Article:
Ear trumpet — yes you read that right! If you were ever to see a person with a trumpet in their ear today, you would think it was bizarre, but back in the 17th century, the invention of this device transformed the lives of the hearing impaired for decades to come. This World Hearing Day, join us as we explore the timeline of hearing aids through centuries.
We know that communication is fundamental to human existence. Being able to confide in others and bonding over a great conversation forms the basis of friendship. Exchanging thoughts and sharing opinions helps you build your knowledge and showcase your skills. Before the invention of hearing devices, societal biases prevented those with hearing impairment to live a life of their choice. The evolution of hearing devices over the past centuries have empowered those with hearing impairments to fulfil their dreams and live a life of their choice.
The ear trumpet, invented in the 1600s, is the first device designed to aid the hearing impaired. The first mention of ear trumpet was made by Jean Leurechon, a French priest and mathematician, in his 1634 work — ‘Recreations Mathématiques’.
These trumpets were customised in a number of ways — some made of copper or brass and others made of animal horns or seashells. Ear trumpets were typically wide at one end — to gather sound — and narrow on the other — to direct amplified sound into the ear.
As ear trumpets got popular in the 19th century, efforts were made to conceal the devices. They were designed to be decorative accessories — carefully concealed in collars, headwear, hairstyles, clothing, and thick beards. Some members of royalty even had hearing devices built into their thrones!
Over the years, inventors realised the need for a portable device, as more effort was put into making ear trumpets aesthetic. The first portable hearing aid — ‘Akouphone’, was designed by Miller Reese Hutchison in 1898. This device used electric current to amplify weak signals into stronger ones. Despite being highly-priced, the Akouphone was a huge success.
In 1902, Hutchison modified the device to make it more portable with the use of batteries. This hearing aid consisted of a separate microphone, amplifier, headphones and battery. This modified version of the device was called the Acousticon and was hailed as a “miracle” by the American press.
Another milestone in the history of hearing aids is the invention of the Vactuphone. Earl Hanson — a naval engineer patented the first vacuum-tube hearing aid in 1920. The Vactuphone used the telephone transmitter to convert sound into electrical signals that were then amplified via the receiver. The device grew in popularity. Over the next decade, the device became smaller in size and by 1936 it was available as wearables in the US market.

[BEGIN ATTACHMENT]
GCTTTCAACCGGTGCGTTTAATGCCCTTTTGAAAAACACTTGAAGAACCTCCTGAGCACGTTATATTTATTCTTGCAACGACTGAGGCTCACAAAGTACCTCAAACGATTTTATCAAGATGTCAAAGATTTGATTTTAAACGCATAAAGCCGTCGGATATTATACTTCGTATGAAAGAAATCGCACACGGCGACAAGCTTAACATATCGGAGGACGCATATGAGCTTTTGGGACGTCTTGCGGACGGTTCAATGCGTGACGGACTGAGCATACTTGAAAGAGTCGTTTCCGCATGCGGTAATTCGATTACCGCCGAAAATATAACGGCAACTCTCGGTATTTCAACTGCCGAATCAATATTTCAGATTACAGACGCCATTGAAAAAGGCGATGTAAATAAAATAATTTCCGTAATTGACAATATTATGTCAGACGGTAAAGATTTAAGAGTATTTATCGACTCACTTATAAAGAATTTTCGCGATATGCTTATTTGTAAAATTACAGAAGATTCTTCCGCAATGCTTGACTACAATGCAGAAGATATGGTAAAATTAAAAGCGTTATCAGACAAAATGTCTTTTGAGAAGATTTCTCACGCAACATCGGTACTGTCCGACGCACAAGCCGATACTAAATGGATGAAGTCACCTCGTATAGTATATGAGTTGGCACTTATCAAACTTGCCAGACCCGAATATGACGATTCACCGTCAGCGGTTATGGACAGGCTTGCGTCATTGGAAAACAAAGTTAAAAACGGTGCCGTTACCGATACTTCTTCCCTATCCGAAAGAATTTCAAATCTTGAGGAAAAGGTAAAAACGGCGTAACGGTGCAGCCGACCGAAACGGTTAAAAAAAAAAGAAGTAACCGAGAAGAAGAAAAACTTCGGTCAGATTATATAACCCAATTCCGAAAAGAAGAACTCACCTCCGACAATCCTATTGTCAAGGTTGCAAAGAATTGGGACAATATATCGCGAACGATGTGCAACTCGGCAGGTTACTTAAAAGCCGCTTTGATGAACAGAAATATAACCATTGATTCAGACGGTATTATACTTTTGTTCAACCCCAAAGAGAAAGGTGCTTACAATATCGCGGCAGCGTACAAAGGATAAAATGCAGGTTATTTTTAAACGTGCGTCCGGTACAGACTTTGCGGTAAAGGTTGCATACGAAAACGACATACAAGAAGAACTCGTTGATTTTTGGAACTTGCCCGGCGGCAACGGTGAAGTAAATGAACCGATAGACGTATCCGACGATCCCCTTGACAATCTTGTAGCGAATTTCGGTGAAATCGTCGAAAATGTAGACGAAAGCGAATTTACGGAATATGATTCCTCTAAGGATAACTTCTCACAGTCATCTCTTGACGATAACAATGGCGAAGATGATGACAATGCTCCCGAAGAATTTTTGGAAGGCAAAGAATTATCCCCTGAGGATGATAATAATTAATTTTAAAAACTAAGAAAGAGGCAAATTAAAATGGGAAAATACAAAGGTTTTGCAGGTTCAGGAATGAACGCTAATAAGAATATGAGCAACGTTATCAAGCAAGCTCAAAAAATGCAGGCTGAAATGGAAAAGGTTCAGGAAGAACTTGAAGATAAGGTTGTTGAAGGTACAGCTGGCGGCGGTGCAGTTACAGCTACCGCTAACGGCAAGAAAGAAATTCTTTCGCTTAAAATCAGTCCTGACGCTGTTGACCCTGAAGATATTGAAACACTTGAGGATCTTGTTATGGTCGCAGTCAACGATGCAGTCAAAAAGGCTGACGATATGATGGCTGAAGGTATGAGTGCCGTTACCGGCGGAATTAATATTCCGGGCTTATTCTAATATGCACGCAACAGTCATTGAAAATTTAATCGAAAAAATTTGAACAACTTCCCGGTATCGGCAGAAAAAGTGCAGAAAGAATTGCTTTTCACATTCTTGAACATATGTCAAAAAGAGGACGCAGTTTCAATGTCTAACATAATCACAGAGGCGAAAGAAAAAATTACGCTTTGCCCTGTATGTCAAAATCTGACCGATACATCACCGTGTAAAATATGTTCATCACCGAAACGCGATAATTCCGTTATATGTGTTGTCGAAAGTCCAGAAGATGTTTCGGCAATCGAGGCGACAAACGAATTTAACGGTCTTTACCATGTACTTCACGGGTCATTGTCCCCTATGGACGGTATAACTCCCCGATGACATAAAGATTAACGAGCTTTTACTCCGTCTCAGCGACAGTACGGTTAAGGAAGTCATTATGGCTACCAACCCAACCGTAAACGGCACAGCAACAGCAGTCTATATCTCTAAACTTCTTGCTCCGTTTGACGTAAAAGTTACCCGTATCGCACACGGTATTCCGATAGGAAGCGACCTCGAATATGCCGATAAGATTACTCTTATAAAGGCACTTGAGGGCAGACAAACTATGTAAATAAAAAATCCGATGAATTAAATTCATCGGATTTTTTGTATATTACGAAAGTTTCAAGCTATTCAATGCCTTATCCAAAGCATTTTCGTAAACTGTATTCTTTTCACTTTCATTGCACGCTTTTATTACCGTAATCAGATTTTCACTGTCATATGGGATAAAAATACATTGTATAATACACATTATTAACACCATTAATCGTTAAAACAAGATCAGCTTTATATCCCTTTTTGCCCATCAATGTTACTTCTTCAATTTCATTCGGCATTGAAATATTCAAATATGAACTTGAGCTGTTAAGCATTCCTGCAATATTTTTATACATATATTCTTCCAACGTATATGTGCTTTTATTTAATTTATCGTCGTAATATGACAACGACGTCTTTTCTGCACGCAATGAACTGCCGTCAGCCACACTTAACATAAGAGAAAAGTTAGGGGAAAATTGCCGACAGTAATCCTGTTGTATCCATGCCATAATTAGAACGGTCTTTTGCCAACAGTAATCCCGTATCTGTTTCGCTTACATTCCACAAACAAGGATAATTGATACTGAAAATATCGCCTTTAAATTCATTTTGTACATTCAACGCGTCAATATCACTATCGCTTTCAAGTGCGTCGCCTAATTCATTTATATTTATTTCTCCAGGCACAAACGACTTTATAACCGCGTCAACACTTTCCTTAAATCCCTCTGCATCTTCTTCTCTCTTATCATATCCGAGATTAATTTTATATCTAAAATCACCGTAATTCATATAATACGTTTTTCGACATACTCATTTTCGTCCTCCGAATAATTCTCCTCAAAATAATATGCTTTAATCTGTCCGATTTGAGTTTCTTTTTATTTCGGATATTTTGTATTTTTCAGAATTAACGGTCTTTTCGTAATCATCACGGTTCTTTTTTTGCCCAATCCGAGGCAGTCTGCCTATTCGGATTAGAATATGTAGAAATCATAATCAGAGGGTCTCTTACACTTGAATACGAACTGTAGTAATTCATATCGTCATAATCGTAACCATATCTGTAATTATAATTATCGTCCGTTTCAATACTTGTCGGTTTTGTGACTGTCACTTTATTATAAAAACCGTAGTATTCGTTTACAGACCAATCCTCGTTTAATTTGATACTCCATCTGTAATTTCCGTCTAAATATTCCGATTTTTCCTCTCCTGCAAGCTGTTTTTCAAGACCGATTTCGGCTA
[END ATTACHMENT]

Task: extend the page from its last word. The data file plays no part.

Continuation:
This device, although significantly advanced than its predecessors, had its set of drawbacks. While the amplifiers and the battery would go around a person’s neck, the microphone was still hand-held. This meant that every time the user had to hear someone, you’d have to hold the mic at them — like a TV news reporter!
A significant discovery that forms the basis of modern-day hearing aids is the transistor. After being invented during World War II, hearing aids were one of the first commercial devices to use a transistor. In no time, vacuum tubes of hearing devices were replaced by transistors — not only were they smaller with better battery life but also produced lesser distortion.
The era of microprocessors set upon the human race and hence accelerated the journey towards miniature hearing aids in the 1970s. Edgar Villchur, an American researcher, incorporated this path-breaking invention in creating devices that ensured better hearing. Edgar created an analogue multi-channel amplitude compression device that would adapt to the individual’s hearing loss — this way, softer sounds were amplified without excessively amplifying the louder sounds.
Villchur’s thought of using multi-channel wide dynamic range compression in hearing devices brought about a revolution — a technology used even today in both digital and analogue hearing aids.
Hearing aids have gotten smaller, lighter and more accurate over the decades. From the gigantic ear trumpet to micro-sized earbuds, hearing devices have come a long way. Today, the finest hearing aid is almost invisible when worn. Technological advancements have ensured that these devices adapt to the varying levels of sounds that one encounters on a daily basis — never over-amplifying loud sounds.
The modern-day hearing aid offers excellent battery life and is highly versatile. They are sleeker and easy on the pockets, making good quality hearing aids accessible to many.
Isn’t it fascinating to see how technology could build a better world for everyone? Behind every path-breaking innovation is an extraordinary mind, relentlessly dedicated to making a difference and touching lives. Just like with the hearing aid even the evolution of TVs have been influenced by electronics!
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